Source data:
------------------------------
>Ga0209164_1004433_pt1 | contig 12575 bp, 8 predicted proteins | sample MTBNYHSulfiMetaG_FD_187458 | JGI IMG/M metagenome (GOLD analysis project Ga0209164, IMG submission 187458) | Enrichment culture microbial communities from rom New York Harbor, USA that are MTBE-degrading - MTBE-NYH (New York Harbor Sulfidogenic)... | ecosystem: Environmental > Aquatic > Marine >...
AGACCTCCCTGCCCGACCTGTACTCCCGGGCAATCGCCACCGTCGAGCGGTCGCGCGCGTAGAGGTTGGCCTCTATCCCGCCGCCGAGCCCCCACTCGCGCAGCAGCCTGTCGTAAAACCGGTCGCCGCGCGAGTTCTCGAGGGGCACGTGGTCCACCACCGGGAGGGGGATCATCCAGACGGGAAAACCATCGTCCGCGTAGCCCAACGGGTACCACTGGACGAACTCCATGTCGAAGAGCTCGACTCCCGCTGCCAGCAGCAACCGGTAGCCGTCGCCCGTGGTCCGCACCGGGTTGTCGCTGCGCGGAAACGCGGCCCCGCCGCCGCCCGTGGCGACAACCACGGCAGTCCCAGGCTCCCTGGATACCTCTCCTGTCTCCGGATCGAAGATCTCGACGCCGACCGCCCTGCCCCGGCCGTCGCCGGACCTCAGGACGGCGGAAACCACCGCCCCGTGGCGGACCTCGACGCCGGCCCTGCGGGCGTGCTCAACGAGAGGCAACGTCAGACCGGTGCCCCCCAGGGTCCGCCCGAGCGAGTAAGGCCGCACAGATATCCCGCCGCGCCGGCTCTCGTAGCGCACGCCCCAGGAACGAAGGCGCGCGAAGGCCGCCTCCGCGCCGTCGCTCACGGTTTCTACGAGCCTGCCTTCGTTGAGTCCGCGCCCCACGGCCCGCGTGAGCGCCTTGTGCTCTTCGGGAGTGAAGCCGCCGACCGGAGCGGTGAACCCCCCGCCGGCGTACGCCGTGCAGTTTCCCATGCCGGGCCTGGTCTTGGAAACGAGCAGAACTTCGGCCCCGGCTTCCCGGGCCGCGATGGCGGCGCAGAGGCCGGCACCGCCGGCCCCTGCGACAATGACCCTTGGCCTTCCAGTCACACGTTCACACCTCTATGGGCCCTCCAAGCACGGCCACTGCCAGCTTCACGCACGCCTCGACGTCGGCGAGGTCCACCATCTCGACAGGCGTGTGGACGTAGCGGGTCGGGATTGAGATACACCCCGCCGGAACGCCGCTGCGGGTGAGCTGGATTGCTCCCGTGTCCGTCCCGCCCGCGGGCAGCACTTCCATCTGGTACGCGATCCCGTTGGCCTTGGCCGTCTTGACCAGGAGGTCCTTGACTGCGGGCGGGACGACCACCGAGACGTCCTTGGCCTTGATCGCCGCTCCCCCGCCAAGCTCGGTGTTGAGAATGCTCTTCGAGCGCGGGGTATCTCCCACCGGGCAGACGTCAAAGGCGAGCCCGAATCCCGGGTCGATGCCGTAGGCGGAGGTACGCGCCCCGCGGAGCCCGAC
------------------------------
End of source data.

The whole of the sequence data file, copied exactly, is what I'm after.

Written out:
>Ga0209164_1004433_pt1 | contig 12575 bp, 8 predicted proteins | sample MTBNYHSulfiMetaG_FD_187458 | JGI IMG/M metagenome (GOLD analysis project Ga0209164, IMG submission 187458) | Enrichment culture microbial communities from rom New York Harbor, USA that are MTBE-degrading - MTBE-NYH (New York Harbor Sulfidogenic)... | ecosystem: Environmental > Aquatic > Marine >...
AGACCTCCCTGCCCGACCTGTACTCCCGGGCAATCGCCACCGTCGAGCGGTCGCGCGCGTAGAGGTTGGCCTCTATCCCGCCGCCGAGCCCCCACTCGCGCAGCAGCCTGTCGTAAAACCGGTCGCCGCGCGAGTTCTCGAGGGGCACGTGGTCCACCACCGGGAGGGGGATCATCCAGACGGGAAAACCATCGTCCGCGTAGCCCAACGGGTACCACTGGACGAACTCCATGTCGAAGAGCTCGACTCCCGCTGCCAGCAGCAACCGGTAGCCGTCGCCCGTGGTCCGCACCGGGTTGTCGCTGCGCGGAAACGCGGCCCCGCCGCCGCCCGTGGCGACAACCACGGCAGTCCCAGGCTCCCTGGATACCTCTCCTGTCTCCGGATCGAAGATCTCGACGCCGACCGCCCTGCCCCGGCCGTCGCCGGACCTCAGGACGGCGGAAACCACCGCCCCGTGGCGGACCTCGACGCCGGCCCTGCGGGCGTGCTCAACGAGAGGCAACGTCAGACCGGTGCCCCCCAGGGTCCGCCCGAGCGAGTAAGGCCGCACAGATATCCCGCCGCGCCGGCTCTCGTAGCGCACGCCCCAGGAACGAAGGCGCGCGAAGGCCGCCTCCGCGCCGTCGCTCACGGTTTCTACGAGCCTGCCTTCGTTGAGTCCGCGCCCCACGGCCCGCGTGAGCGCCTTGTGCTCTTCGGGAGTGAAGCCGCCGACCGGAGCGGTGAACCCCCCGCCGGCGTACGCCGTGCAGTTTCCCATGCCGGGCCTGGTCTTGGAAACGAGCAGAACTTCGGCCCCGGCTTCCCGGGCCGCGATGGCGGCGCAGAGGCCGGCACCGCCGGCCCCTGCGACAATGACCCTTGGCCTTCCAGTCACACGTTCACACCTCTATGGGCCCTCCAAGCACGGCCACTGCCAGCTTCACGCACGCCTCGACGTCGGCGAGGTCCACCATCTCGACAGGCGTGTGGACGTAGCGGGTCGGGATTGAGATACACCCCGCCGGAACGCCGCTGCGGGTGAGCTGGATTGCTCCCGTGTCCGTCCCGCCCGCGGGCAGCACTTCCATCTGGTACGCGATCCCGTTGGCCTTGGCCGTCTTGACCAGGAGGTCCTTGACTGCGGGCGGGACGACCACCGAGACGTCCTTGGCCTTGATCGCCGCTCCCCCGCCAAGCTCGGTGTTGAGAATGCTCTTCGAGCGCGGGGTATCTCCCACCGGGCAGACGTCAAAGGCGAGCCCGAATCCCGGGTCGATGCCGTAGGCGGAGGTACGCGCCCCGCGGAGCCCGAC